The local gang maintains its own system of law and order, complete with a holding cell fashioned from an old chicken coop and a street-corner court. It "taxes" local businesses in return for protecting them, punishing those who refuse to pay with attacks on property and people. It provides a rudimentary welfare safety net by helping locals with school fees, lunch money, and employment -- a function that the Jamaican government used to perform. But over the last couple of decades, keen to reduce spending, it has scaled back many of its operations, leaving a vacuum. As one kind of authority has withdrawn, another has advanced.
Jamaica's gangs -- each a fluid but cohesive organization with a clearly demarcated territory -- fund their activities partly through their participation in one of the industries in the vanguard of globalization: the transshipment of illegal drugs. Although at first glance the gangs seem to be at odds with the government, the local police frequently cooperate with the dons, whose ruthlessly efficient rule can make the cops' jobs easier. The result is a tenuous quid pro quo: if the dons keep order, the police turn a blind eye to the drug trade. Besides, direct assaults on the gangs are often futile. Even when the police capture dons or their gunmen, convictions are next to impossible to obtain because potential witnesses remain silent out of loyalty or fear. Just as the rise of the modern state generated conventional symbols of loyalty -- flags, anthems, national heroes -- so does gangland culture reflect the new power structure. The dons patronize deejays who celebrate them in song, and huge crowds turn out for the gang leaders' funerals, waving flags that symbolize their rule.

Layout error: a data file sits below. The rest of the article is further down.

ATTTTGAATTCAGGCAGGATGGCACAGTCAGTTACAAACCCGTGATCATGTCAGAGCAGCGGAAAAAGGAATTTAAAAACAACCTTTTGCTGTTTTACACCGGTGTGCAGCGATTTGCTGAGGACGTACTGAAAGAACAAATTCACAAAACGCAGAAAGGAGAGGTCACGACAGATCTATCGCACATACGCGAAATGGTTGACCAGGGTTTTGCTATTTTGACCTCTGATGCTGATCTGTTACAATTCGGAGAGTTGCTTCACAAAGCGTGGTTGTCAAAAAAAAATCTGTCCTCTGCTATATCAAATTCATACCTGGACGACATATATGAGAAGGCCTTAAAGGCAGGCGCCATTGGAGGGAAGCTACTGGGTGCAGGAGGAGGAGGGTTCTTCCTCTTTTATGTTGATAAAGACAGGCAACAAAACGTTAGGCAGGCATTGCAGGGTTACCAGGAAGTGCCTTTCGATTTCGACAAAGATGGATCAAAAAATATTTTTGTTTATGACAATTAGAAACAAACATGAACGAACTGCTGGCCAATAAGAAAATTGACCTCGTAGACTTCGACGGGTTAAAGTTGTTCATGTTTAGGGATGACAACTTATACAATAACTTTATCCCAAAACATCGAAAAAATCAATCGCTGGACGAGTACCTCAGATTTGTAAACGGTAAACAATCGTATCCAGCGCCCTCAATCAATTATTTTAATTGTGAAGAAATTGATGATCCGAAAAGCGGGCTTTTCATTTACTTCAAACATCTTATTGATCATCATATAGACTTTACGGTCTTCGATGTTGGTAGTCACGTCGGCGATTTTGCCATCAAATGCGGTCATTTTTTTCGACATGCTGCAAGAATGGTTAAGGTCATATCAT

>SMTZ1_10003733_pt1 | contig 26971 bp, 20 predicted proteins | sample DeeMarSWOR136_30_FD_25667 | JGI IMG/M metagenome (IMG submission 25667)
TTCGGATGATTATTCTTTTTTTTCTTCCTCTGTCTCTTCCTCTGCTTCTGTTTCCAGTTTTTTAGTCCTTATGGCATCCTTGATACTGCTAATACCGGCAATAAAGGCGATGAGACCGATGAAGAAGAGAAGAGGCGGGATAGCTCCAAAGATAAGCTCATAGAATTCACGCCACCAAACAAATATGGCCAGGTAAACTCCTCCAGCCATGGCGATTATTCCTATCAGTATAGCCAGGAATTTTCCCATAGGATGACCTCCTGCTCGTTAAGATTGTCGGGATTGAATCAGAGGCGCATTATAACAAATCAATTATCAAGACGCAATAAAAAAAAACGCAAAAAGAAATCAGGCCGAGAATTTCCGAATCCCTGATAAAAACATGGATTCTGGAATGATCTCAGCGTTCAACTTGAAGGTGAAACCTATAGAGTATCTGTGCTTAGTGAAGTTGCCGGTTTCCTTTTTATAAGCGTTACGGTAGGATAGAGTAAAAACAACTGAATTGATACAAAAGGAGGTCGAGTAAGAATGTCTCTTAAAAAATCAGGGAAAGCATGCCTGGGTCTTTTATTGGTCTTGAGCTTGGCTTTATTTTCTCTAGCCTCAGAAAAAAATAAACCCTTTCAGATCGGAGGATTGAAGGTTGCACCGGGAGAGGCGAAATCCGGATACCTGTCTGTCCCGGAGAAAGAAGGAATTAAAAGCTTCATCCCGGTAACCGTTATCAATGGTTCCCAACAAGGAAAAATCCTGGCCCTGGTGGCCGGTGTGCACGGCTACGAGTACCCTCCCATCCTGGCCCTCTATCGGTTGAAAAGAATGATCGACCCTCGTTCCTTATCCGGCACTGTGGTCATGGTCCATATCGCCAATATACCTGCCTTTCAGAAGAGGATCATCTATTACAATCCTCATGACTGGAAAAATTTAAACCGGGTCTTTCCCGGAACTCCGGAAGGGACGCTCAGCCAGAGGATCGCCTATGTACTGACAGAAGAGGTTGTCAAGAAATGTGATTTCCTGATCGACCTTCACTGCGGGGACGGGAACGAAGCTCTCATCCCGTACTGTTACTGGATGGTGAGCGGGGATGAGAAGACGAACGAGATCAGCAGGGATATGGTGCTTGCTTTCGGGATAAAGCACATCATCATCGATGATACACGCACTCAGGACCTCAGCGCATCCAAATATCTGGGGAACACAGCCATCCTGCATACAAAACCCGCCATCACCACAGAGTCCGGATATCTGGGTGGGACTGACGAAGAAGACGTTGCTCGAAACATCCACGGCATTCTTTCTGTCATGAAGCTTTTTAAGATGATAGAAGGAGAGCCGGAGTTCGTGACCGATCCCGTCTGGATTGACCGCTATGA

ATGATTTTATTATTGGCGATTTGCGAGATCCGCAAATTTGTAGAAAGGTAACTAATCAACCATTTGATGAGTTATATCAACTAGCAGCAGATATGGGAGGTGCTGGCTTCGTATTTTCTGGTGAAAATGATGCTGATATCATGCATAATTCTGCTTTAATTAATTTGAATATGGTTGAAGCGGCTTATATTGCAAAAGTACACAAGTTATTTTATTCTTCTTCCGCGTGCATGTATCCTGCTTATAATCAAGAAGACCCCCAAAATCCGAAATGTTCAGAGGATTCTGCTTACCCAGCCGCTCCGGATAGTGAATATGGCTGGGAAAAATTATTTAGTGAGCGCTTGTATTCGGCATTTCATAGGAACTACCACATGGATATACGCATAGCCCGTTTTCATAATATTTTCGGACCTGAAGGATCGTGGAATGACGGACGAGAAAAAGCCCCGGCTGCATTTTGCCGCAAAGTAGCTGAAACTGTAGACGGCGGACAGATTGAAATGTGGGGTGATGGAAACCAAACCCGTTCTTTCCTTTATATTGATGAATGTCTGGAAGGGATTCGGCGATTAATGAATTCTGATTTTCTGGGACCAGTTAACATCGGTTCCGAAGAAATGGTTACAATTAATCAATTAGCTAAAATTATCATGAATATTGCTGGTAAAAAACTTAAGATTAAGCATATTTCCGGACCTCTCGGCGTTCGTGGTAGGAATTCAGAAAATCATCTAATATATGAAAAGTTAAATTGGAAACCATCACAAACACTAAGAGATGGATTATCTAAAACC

Kingston's gang-controlled neighborhoods are just one result of a growing worldwide phenomenon: the rise of private "statelets" that coexist in a delicate, often symbiotic relationship with a larger state. Large sections of Colombia have gone this way, as have some of Mexico's borderlands and vast stretches of the Andes and the adjoining rain forest. Countries such as Afghanistan and Somalia are more or less governed by warlords, and Pakistan's borderlands submit to Islamabad only when the state's armed forces force them to. Private militias have carved up whole swaths of the Democratic Republic of the Congo and Papua New Guinea, and at one point militias ruled the Solomon Islands. And the list is growing.Policy debates and the academic literature on international relations have been preoccupied lately by discussions of so-called failed states. Not all cases in which private actors have assumed statelike functions, however, involve chaos or failure.